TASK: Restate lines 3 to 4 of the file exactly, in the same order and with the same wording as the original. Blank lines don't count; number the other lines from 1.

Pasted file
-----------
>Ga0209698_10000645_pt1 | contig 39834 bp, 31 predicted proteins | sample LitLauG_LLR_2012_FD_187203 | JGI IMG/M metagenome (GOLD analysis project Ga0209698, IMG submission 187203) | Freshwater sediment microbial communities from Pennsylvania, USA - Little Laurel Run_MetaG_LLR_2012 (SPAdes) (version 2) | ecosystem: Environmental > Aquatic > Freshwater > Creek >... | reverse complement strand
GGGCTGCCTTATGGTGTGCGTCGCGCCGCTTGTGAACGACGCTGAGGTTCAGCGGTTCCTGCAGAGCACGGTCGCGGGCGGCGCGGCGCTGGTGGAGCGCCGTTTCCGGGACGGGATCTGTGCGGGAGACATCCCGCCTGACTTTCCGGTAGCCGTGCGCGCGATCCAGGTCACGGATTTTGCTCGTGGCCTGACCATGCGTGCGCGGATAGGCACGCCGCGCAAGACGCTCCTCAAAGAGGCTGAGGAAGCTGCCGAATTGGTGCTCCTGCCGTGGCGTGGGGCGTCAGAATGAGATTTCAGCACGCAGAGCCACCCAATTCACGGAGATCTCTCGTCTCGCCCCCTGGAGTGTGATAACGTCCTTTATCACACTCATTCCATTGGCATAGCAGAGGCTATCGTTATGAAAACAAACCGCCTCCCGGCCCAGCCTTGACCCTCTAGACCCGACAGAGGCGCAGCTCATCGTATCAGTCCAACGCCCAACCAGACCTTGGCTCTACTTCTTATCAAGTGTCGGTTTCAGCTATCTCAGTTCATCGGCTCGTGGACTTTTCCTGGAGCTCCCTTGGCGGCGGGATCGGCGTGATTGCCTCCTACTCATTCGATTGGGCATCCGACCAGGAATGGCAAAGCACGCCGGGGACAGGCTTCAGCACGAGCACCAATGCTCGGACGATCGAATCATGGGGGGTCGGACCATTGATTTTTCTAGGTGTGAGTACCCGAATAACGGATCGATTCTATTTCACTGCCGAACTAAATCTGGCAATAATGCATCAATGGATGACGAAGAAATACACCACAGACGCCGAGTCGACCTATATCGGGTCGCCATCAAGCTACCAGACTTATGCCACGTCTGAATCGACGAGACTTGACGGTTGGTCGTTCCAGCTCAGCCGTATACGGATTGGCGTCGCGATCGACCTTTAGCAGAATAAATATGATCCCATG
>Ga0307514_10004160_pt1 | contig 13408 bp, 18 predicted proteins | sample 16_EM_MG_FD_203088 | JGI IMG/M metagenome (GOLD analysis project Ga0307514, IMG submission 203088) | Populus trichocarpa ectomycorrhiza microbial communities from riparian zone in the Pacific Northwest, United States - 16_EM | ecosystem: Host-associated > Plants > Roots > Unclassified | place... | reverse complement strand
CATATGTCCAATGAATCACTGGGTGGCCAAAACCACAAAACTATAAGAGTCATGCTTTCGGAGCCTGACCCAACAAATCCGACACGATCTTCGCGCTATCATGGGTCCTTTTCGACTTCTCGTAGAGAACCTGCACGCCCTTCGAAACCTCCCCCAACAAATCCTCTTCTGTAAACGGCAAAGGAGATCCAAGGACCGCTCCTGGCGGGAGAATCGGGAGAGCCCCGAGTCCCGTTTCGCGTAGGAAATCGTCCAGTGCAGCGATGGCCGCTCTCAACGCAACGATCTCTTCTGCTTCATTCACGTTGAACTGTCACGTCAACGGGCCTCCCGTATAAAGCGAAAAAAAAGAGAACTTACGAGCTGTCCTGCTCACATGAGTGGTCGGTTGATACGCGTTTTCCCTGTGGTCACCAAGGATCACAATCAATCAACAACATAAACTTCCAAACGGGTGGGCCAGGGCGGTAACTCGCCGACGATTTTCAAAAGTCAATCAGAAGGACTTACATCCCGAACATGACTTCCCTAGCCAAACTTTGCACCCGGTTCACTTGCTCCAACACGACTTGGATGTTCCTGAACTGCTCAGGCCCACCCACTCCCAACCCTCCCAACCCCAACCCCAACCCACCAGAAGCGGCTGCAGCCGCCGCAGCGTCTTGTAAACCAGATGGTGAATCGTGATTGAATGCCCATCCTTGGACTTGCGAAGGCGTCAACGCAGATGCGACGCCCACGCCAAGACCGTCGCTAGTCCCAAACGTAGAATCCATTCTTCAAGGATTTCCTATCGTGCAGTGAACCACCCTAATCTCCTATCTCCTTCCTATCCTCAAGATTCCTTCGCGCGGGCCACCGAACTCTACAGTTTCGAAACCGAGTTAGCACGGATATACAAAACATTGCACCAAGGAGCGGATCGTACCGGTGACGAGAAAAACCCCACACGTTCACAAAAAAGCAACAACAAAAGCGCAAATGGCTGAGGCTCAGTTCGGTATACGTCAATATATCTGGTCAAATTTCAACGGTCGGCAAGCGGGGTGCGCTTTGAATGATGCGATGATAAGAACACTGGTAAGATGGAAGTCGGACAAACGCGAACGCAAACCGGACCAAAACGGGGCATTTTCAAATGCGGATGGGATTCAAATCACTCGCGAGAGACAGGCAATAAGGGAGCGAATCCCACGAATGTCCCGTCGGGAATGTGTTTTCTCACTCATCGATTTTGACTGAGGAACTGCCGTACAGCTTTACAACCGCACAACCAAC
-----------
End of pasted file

>Ga0307514_10004160_pt1 | contig 13408 bp, 18 predicted proteins | sample 16_EM_MG_FD_203088 | JGI IMG/M metagenome (GOLD analysis project Ga0307514, IMG submission 203088) | Populus trichocarpa ectomycorrhiza microbial communities from riparian zone in the Pacific Northwest, United States - 16_EM | ecosystem: Host-associated > Plants > Roots > Unclassified | place... | reverse complement strand
CATATGTCCAATGAATCACTGGGTGGCCAAAACCACAAAACTATAAGAGTCATGCTTTCGGAGCCTGACCCAACAAATCCGACACGATCTTCGCGCTATCATGGGTCCTTTTCGACTTCTCGTAGAGAACCTGCACGCCCTTCGAAACCTCCCCCAACAAATCCTCTTCTGTAAACGGCAAAGGAGATCCAAGGACCGCTCCTGGCGGGAGAATCGGGAGAGCCCCGAGTCCCGTTTCGCGTAGGAAATCGTCCAGTGCAGCGATGGCCGCTCTCAACGCAACGATCTCTTCTGCTTCATTCACGTTGAACTGTCACGTCAACGGGCCTCCCGTATAAAGCGAAAAAAAAGAGAACTTACGAGCTGTCCTGCTCACATGAGTGGTCGGTTGATACGCGTTTTCCCTGTGGTCACCAAGGATCACAATCAATCAACAACATAAACTTCCAAACGGGTGGGCCAGGGCGGTAACTCGCCGACGATTTTCAAAAGTCAATCAGAAGGACTTACATCCCGAACATGACTTCCCTAGCCAAACTTTGCACCCGGTTCACTTGCTCCAACACGACTTGGATGTTCCTGAACTGCTCAGGCCCACCCACTCCCAACCCTCCCAACCCCAACCCCAACCCACCAGAAGCGGCTGCAGCCGCCGCAGCGTCTTGTAAACCAGATGGTGAATCGTGATTGAATGCCCATCCTTGGACTTGCGAAGGCGTCAACGCAGATGCGACGCCCACGCCAAGACCGTCGCTAGTCCCAAACGTAGAATCCATTCTTCAAGGATTTCCTATCGTGCAGTGAACCACCCTAATCTCCTATCTCCTTCCTATCCTCAAGATTCCTTCGCGCGGGCCACCGAACTCTACAGTTTCGAAACCGAGTTAGCACGGATATACAAAACATTGCACCAAGGAGCGGATCGTACCGGTGACGAGAAAAACCCCACACGTTCACAAAAAAGCAACAACAAAAGCGCAAATGGCTGAGGCTCAGTTCGGTATACGTCAATATATCTGGTCAAATTTCAACGGTCGGCAAGCGGGGTGCGCTTTGAATGATGCGATGATAAGAACACTGGTAAGATGGAAGTCGGACAAACGCGAACGCAAACCGGACCAAAACGGGGCATTTTCAAATGCGGATGGGATTCAAATCACTCGCGAGAGACAGGCAATAAGGGAGCGAATCCCACGAATGTCCCGTCGGGAATGTGTTTTCTCACTCATCGATTTTGACTGAGGAACTGCCGTACAGCTTTACAACCGCACAACCAAC